Preparation is fully underway among Wisconsin's banks for the new CECL standards, which were issued by FASB on June 16, 2016 and fundamentally change how banks estimate losses in their allowance for loan and lease losses (ALLL). Among other considerations, banks must develop or purchase new systems and/or processes to conduct those calculations. One hotly debated question: whether or not banks can utilize a simpler solution than software, namely an Excel spreadsheet.

The answer: banks can use Excel, but that doesn't necessarily mean they should

There are several key considerations for banks when selecting a tool for CECL compliance, including the capabilities of that tool, the bank's complexity, staff expertise, and cost. Prior to any of that, however, bank management must determine which model is the right fit for their institution. "We've seen a number of different allowance calculations," said Mark A. Zeihen, assistant deputy controller with the OCC's Milwaukee/Iron Mt. Field Office. "Banks can use a variety of calculations today and going forward under CECL." While the more complex models aren't inherently bad, it is important to select the right tool for the job. "The selection of the methodology is important," said Ryan Abdoo, CPA, partner at Plante Moran. "That decision will have a long-term impact. With increased complexity comes increased data requirements and, thus, risk of error, so if you're an institution that has historically not complicated things, I would advise not complicating them." 

Tom Danielson, principal – financial institutions at CliftonLarsonAllen, LLP, recommends the "remaining life method"—which was outlined in a regulatory webinar on Feb. 27, 2018—as a good starting point for most community banks. If necessary, they can move to a more complex model in the future. "A key consideration is whether the model is right for your organization," he said. "Does it give you an ALLL computation that is correct, understandable, and easy for you to explain to shareholders, board members, auditors, and examiners?"

Along with selecting the most appropriate model, bank management must evaluate the data capabilities of their chosen solution. "CECL will require banks to maintain, manage, and store larger amounts of data," said Zeihen. "Each tool will vary greatly, so it's important for banks to consider how quickly they can retrieve and tailor reports." A key component of that evaluation is determining whether or not the bank's CECL solution integrates with its core. "Whether they integrate with your core processer is a big piece for making sure you have historic data points," explained Tom Mews, president, First National Community Bank, New Richmond, adding that a vendor who can supply industry data is also important.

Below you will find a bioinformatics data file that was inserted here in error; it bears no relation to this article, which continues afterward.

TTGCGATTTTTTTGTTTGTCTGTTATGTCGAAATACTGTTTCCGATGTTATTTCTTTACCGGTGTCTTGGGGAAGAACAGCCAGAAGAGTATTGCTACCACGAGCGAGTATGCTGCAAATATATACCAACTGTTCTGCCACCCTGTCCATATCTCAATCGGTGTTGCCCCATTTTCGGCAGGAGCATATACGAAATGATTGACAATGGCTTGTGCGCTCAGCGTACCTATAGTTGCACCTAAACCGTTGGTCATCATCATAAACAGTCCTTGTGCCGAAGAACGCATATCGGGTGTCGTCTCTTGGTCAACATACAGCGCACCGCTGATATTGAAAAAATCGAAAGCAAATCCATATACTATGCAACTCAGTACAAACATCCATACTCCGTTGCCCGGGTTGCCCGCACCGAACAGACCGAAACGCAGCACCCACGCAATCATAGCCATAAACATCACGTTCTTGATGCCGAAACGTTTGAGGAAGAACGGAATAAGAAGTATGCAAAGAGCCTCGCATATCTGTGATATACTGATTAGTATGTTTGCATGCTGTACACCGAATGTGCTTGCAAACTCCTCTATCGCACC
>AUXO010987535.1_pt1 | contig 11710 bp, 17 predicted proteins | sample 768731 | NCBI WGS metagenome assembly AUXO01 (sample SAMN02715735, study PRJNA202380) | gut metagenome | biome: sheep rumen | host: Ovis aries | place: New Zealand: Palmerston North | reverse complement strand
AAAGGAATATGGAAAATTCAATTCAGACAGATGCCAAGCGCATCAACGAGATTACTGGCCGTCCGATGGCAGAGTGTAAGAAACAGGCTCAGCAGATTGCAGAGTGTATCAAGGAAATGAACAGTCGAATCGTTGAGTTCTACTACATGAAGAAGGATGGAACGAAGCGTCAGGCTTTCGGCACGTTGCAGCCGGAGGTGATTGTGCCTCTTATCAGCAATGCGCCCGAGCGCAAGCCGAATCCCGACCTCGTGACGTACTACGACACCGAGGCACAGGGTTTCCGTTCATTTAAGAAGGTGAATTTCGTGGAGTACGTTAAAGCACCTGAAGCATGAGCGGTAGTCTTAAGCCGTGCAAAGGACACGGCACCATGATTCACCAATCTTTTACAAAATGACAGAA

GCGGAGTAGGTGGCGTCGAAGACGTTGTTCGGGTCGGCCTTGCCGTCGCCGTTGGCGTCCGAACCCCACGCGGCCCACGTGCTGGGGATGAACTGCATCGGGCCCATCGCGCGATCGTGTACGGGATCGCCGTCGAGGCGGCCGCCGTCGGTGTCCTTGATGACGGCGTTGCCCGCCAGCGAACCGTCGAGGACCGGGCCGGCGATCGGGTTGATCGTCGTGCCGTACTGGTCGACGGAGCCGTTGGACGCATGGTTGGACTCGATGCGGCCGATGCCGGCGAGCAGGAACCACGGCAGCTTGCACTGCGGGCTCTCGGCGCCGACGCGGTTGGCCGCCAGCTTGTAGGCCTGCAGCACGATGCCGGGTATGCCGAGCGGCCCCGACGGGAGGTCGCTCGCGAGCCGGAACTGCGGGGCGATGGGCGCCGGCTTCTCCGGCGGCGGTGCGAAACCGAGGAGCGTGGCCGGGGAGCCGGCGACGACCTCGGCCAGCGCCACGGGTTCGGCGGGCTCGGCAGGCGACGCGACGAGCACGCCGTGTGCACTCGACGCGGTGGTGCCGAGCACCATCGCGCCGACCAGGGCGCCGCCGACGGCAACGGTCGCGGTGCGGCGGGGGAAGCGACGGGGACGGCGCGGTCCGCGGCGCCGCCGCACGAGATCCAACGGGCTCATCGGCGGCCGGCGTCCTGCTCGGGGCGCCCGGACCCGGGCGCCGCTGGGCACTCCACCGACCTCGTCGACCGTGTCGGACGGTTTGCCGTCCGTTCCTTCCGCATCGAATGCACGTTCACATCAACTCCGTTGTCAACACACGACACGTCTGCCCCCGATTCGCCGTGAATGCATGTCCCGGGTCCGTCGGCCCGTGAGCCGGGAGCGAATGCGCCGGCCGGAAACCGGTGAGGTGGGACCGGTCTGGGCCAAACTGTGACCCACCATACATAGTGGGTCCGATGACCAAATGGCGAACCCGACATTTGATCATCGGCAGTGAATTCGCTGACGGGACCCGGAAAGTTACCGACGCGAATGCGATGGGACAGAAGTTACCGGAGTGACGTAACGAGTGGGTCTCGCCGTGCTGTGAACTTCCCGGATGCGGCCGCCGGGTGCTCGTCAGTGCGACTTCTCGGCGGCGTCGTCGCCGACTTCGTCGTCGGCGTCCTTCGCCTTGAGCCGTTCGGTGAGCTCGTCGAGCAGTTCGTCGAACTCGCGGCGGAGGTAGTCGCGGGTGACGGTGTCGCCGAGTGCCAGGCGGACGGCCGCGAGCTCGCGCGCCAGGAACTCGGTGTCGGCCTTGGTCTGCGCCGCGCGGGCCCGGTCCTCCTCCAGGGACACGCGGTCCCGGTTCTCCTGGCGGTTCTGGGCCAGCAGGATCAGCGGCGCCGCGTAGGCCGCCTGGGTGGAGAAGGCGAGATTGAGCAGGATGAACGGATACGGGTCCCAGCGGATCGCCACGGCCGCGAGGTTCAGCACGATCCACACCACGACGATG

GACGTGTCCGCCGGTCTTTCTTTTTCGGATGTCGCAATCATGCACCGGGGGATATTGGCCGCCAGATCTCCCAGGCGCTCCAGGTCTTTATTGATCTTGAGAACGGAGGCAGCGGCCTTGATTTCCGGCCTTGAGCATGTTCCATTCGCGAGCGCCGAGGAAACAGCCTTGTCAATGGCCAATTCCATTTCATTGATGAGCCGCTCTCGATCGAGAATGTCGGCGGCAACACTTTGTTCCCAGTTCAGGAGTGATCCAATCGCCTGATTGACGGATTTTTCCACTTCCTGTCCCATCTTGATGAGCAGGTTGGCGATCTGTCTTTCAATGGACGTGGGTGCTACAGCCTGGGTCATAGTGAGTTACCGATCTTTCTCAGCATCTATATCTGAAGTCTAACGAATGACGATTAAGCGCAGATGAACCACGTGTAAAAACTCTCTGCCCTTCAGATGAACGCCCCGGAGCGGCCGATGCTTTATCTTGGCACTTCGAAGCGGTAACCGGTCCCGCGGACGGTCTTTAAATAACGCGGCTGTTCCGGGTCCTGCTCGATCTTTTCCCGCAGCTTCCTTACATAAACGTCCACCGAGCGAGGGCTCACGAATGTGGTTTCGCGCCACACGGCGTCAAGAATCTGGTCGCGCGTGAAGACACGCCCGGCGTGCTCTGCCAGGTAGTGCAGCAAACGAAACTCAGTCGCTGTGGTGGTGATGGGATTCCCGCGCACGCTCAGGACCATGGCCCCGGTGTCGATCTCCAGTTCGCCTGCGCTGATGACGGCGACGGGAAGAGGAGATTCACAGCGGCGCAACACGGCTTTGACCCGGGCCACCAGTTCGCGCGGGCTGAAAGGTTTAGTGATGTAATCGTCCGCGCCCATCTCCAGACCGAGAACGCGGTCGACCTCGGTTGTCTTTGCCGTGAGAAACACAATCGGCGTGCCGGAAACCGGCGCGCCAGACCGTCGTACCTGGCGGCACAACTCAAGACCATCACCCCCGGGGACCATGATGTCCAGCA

When evaluating different solutions for CECL compliance, bank management must first consider the level of complexity of the model that best fits their bank's needs. "When purchasing or building a model, we believe simple banks do not need complex models," said Danielson. "There are certain pros and cons with each option. Some of the software tools available are more complex than what many community banks need, which could lead to higher costs and some complexities within the model that are not needed by the user," added David Braden, CPA, manager – financial institutions at CliftonLarsonAllen, LLP. "However, the one concern with using an Excel-based model is you might not have enough staff who are comfortable modifying the spreadsheet accurately over time, and maintaining a proper control structure around that process." Bank management should also keep in mind that their institution's complexity may change. Software can be more flexible than a spreadsheet by supplying different methodology options, which could be an important feature for growth-oriented banks, according to Abdoo. "CECL allows for half a dozen different methodologies that range in complexity," he explained. "Due to the fact that the more complex the methodology gets, the more data the software needs, that flexibility allows you to start with a less complex methodology and then transfer to a more complex one as you grow without changing products."